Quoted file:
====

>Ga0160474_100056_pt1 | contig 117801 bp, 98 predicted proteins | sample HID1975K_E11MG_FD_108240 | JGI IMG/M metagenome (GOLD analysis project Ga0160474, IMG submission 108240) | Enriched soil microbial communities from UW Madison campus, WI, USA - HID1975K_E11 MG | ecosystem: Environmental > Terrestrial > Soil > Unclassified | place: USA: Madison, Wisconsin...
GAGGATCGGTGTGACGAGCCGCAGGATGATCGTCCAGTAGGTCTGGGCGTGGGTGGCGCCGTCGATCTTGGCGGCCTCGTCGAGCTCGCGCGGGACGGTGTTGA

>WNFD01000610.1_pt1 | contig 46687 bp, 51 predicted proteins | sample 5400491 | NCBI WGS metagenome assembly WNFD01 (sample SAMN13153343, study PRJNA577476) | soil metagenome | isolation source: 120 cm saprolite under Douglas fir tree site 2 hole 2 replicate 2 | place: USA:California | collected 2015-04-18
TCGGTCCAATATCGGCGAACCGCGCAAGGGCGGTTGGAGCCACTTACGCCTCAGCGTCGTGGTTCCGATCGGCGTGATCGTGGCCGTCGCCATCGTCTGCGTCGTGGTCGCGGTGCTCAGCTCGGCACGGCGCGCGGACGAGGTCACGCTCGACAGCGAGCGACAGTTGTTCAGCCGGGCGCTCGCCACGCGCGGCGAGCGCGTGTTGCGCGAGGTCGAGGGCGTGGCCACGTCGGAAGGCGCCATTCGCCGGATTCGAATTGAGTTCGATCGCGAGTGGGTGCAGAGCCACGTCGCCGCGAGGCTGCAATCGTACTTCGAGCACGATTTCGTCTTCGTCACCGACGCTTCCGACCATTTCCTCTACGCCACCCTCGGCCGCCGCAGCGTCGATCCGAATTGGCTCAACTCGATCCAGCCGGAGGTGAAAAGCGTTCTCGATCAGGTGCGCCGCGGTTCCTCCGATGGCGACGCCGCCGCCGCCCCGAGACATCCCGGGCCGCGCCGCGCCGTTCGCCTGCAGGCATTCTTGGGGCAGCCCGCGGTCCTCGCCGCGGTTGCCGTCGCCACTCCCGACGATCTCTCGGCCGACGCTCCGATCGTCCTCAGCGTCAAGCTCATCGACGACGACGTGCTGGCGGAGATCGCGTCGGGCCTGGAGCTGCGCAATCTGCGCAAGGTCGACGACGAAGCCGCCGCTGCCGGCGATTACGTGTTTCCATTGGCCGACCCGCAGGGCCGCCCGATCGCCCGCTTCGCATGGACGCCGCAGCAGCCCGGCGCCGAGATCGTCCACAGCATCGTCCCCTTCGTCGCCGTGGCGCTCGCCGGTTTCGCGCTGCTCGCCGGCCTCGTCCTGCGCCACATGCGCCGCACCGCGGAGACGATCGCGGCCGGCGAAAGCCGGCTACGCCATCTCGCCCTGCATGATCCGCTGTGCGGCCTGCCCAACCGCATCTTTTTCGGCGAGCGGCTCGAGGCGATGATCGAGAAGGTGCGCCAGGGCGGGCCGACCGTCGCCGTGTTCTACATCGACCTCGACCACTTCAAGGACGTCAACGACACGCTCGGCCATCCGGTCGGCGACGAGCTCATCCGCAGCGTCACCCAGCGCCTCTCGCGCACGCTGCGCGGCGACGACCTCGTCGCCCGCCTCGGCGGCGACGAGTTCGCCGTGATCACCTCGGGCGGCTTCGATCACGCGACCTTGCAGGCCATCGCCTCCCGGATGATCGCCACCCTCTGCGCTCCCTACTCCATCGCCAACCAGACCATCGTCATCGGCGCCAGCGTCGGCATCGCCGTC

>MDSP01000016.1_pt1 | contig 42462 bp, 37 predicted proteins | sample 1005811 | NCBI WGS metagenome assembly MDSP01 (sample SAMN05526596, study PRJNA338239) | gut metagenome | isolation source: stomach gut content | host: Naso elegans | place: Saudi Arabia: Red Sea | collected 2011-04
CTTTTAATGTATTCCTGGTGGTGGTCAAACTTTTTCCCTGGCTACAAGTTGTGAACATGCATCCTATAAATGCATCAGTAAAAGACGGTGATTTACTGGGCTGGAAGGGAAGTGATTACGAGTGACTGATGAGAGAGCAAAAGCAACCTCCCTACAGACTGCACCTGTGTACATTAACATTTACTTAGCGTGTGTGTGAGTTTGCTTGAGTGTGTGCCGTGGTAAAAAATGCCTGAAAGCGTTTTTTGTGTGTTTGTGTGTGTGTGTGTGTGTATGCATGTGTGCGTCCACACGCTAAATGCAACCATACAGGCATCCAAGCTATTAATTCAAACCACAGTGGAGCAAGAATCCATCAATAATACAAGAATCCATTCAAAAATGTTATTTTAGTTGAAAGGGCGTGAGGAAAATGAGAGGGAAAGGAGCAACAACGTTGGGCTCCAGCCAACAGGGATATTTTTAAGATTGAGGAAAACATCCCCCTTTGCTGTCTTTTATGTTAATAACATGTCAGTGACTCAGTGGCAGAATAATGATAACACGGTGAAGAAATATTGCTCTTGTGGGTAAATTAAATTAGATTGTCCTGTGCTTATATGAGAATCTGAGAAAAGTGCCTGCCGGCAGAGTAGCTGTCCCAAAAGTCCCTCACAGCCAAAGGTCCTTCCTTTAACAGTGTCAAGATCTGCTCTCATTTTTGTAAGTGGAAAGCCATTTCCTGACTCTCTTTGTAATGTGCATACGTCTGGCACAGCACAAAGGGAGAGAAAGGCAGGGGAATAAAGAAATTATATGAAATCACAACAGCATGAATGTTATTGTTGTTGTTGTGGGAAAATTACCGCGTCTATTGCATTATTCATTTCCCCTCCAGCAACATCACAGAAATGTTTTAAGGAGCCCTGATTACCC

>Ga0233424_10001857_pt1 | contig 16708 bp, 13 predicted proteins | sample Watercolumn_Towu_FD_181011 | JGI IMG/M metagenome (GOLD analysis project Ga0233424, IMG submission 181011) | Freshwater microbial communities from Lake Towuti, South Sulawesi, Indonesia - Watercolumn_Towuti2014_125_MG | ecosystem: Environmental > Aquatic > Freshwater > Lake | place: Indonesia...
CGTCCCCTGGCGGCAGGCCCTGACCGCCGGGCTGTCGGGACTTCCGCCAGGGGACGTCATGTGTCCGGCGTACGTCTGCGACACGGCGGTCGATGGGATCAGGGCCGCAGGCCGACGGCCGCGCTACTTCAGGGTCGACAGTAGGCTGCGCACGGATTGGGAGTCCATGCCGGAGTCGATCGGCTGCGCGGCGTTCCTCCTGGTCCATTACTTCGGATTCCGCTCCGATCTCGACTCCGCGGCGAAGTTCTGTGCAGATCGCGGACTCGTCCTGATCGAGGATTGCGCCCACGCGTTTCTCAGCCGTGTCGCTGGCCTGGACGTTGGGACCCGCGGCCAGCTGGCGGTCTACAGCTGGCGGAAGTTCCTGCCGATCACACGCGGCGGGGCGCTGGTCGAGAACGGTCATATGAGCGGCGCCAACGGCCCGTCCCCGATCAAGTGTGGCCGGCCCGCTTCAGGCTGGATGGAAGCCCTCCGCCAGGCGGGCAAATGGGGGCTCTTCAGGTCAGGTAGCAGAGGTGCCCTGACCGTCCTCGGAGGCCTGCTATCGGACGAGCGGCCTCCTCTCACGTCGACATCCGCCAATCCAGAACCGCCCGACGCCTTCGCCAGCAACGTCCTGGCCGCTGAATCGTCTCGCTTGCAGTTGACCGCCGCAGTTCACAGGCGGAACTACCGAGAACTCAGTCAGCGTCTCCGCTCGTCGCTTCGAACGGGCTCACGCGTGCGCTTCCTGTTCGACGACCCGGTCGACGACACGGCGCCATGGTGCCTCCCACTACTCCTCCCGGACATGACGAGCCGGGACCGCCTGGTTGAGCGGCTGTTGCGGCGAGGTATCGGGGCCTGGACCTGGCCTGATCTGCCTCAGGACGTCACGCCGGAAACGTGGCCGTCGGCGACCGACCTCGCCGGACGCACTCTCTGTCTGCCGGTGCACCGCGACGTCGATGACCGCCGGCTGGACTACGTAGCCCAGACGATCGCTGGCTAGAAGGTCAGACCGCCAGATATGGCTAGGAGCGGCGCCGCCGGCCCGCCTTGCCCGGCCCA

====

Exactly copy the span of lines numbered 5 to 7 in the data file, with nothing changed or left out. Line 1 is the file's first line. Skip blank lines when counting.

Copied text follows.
>MDSP01000016.1_pt1 | contig 42462 bp, 37 predicted proteins | sample 1005811 | NCBI WGS metagenome assembly MDSP01 (sample SAMN05526596, study PRJNA338239) | gut metagenome | isolation source: stomach gut content | host: Naso elegans | place: Saudi Arabia: Red Sea | collected 2011-04
CTTTTAATGTATTCCTGGTGGTGGTCAAACTTTTTCCCTGGCTACAAGTTGTGAACATGCATCCTATAAATGCATCAGTAAAAGACGGTGATTTACTGGGCTGGAAGGGAAGTGATTACGAGTGACTGATGAGAGAGCAAAAGCAACCTCCCTACAGACTGCACCTGTGTACATTAACATTTACTTAGCGTGTGTGTGAGTTTGCTTGAGTGTGTGCCGTGGTAAAAAATGCCTGAAAGCGTTTTTTGTGTGTTTGTGTGTGTGTGTGTGTGTATGCATGTGTGCGTCCACACGCTAAATGCAACCATACAGGCATCCAAGCTATTAATTCAAACCACAGTGGAGCAAGAATCCATCAATAATACAAGAATCCATTCAAAAATGTTATTTTAGTTGAAAGGGCGTGAGGAAAATGAGAGGGAAAGGAGCAACAACGTTGGGCTCCAGCCAACAGGGATATTTTTAAGATTGAGGAAAACATCCCCCTTTGCTGTCTTTTATGTTAATAACATGTCAGTGACTCAGTGGCAGAATAATGATAACACGGTGAAGAAATATTGCTCTTGTGGGTAAATTAAATTAGATTGTCCTGTGCTTATATGAGAATCTGAGAAAAGTGCCTGCCGGCAGAGTAGCTGTCCCAAAAGTCCCTCACAGCCAAAGGTCCTTCCTTTAACAGTGTCAAGATCTGCTCTCATTTTTGTAAGTGGAAAGCCATTTCCTGACTCTCTTTGTAATGTGCATACGTCTGGCACAGCACAAAGGGAGAGAAAGGCAGGGGAATAAAGAAATTATATGAAATCACAACAGCATGAATGTTATTGTTGTTGTTGTGGGAAAATTACCGCGTCTATTGCATTATTCATTTCCCCTCCAGCAACATCACAGAAATGTTTTAAGGAGCCCTGATTACCC

>Ga0233424_10001857_pt1 | contig 16708 bp, 13 predicted proteins | sample Watercolumn_Towu_FD_181011 | JGI IMG/M metagenome (GOLD analysis project Ga0233424, IMG submission 181011) | Freshwater microbial communities from Lake Towuti, South Sulawesi, Indonesia - Watercolumn_Towuti2014_125_MG | ecosystem: Environmental > Aquatic > Freshwater > Lake | place: Indonesia...